Molecular mechanisms of muscle plasticity with exercise

Hoppeler, Hans-Heinrich; Baum, Oliver; Lurman, Glenn; Müller, Matthias (2011). Molecular mechanisms of muscle plasticity with exercise. COMPREHENSIVE PHYSIOLOGY, 1(3), pp. 1383-1412. Wiley 10.1002/cphy.c100042

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The skeletal muscle phenotype is subject to considerable malleability depending on use. Low-intensity endurance type exercise leads to qualitative changes of muscle tissue characterized mainly by an increase in structures supporting oxygen delivery and consumption. High-load strength-type exercise leads to growth of muscle fibers dominated by an increase in contractile proteins. In low-intensity exercise, stress-induced signaling leads to transcriptional upregulation of a multitude of genes with Ca2+ signaling and the energy status of the muscle cells sensed through AMPK being major input determinants. Several parallel signaling pathways converge on the transcriptional co-activator PGC-1α, perceived as being the coordinator of much of the transcriptional and posttranscriptional processes. High-load training is dominated by a translational upregulation controlled by mTOR mainly influenced by an insulin/growth factor-dependent signaling cascade as well as mechanical and nutritional cues. Exercise-induced muscle growth is further supported by DNA recruitment through activation and incorporation of satellite cells. Crucial nodes of strength and endurance exercise signaling networks are shared making these training modes interdependent. Robustness of exercise-related signaling is the consequence of signaling being multiple parallel with feed-back and feed-forward control over single and multiple signaling levels. We currently have a good descriptive understanding of the molecular mechanisms controlling muscle phenotypic plasticity. We lack understanding of the precise interactions among partners of signaling networks and accordingly models to predict signaling outcome of entire networks. A major current challenge is to verify and apply available knowledge gained in model systems to predict human phenotypic plasticity.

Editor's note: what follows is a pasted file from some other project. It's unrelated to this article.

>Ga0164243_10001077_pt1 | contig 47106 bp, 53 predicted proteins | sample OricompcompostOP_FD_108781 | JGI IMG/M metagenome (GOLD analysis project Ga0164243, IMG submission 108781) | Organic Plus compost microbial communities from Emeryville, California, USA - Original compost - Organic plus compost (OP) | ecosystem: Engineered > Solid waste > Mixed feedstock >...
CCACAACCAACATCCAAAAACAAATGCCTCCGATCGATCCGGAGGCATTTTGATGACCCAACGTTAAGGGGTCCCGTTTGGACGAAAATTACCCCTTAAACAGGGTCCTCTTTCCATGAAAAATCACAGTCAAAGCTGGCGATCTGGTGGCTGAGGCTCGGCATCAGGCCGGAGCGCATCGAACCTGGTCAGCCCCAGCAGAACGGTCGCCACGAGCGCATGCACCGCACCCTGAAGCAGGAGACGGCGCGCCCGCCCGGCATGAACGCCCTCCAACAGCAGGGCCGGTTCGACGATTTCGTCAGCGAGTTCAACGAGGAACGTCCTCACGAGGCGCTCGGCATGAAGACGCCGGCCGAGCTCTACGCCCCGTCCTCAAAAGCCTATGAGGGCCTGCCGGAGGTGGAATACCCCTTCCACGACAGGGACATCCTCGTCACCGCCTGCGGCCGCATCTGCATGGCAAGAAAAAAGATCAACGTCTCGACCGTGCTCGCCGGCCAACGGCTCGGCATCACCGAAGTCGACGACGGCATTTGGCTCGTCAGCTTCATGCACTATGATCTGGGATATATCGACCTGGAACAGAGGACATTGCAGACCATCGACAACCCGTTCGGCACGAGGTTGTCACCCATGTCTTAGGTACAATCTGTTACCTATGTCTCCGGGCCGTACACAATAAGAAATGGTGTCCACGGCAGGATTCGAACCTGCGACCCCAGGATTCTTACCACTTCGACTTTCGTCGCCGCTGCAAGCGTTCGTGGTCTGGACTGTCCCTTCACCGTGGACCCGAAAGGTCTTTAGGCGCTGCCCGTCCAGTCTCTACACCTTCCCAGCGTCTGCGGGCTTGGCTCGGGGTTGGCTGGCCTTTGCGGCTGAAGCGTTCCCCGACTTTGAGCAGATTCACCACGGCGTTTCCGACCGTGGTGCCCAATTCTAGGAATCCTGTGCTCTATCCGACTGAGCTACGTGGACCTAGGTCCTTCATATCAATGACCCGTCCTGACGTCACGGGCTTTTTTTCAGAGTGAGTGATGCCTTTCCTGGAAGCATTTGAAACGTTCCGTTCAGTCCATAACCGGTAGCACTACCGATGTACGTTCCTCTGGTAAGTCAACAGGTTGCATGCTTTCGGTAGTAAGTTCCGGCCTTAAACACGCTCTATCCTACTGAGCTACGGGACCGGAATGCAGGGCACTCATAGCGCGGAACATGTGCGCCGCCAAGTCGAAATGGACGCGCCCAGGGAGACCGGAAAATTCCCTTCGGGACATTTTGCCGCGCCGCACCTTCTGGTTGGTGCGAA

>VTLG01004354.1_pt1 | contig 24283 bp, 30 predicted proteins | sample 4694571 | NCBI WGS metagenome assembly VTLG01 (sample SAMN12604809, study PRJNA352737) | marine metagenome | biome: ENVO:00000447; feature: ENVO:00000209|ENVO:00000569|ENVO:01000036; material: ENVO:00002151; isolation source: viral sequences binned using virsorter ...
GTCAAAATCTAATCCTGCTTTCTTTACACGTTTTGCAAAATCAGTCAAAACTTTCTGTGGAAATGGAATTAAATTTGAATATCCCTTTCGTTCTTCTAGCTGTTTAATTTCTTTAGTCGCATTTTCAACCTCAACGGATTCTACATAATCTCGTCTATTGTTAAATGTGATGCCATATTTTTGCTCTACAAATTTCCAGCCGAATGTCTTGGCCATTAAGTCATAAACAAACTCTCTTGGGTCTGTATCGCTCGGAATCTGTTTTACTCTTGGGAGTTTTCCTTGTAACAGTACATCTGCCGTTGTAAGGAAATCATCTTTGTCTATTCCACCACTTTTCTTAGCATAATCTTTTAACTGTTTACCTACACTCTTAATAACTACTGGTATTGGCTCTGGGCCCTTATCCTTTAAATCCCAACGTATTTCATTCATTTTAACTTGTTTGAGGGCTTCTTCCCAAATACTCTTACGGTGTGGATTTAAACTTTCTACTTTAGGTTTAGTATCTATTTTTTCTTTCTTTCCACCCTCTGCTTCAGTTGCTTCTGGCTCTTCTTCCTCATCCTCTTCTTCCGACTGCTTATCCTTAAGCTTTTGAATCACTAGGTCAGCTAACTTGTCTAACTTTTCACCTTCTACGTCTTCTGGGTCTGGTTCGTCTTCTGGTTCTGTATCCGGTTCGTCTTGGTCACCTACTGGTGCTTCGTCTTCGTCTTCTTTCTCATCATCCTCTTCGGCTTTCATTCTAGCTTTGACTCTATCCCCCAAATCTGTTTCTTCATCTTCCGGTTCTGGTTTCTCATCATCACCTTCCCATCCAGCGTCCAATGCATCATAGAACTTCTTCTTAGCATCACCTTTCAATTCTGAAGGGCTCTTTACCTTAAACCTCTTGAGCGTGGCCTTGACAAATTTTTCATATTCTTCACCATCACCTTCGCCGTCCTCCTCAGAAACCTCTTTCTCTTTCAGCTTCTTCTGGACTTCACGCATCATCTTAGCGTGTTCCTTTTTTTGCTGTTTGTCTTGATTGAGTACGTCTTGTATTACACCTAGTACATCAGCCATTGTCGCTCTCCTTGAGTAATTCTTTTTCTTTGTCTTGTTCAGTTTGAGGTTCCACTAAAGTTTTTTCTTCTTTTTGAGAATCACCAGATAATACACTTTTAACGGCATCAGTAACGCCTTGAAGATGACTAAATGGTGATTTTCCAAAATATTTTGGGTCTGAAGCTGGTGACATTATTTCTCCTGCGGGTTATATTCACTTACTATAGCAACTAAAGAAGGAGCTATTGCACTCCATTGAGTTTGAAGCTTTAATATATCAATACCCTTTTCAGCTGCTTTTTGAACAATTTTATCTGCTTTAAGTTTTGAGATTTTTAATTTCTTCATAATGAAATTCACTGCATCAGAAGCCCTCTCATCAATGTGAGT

Item Type:

Journal Article (Review Article)


04 Faculty of Medicine > Pre-clinic Human Medicine > Institute of Anatomy

UniBE Contributor:

Hoppeler, Hans-Heinrich; Baum, Oliver; Lurman, Glenn and Müller, Matthias


600 Technology > 610 Medicine & health










Factscience Import

Date Deposited:

04 Oct 2013 14:19

Last Modified:

11 Jul 2014 15:35

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URI: (FactScience: 211297)

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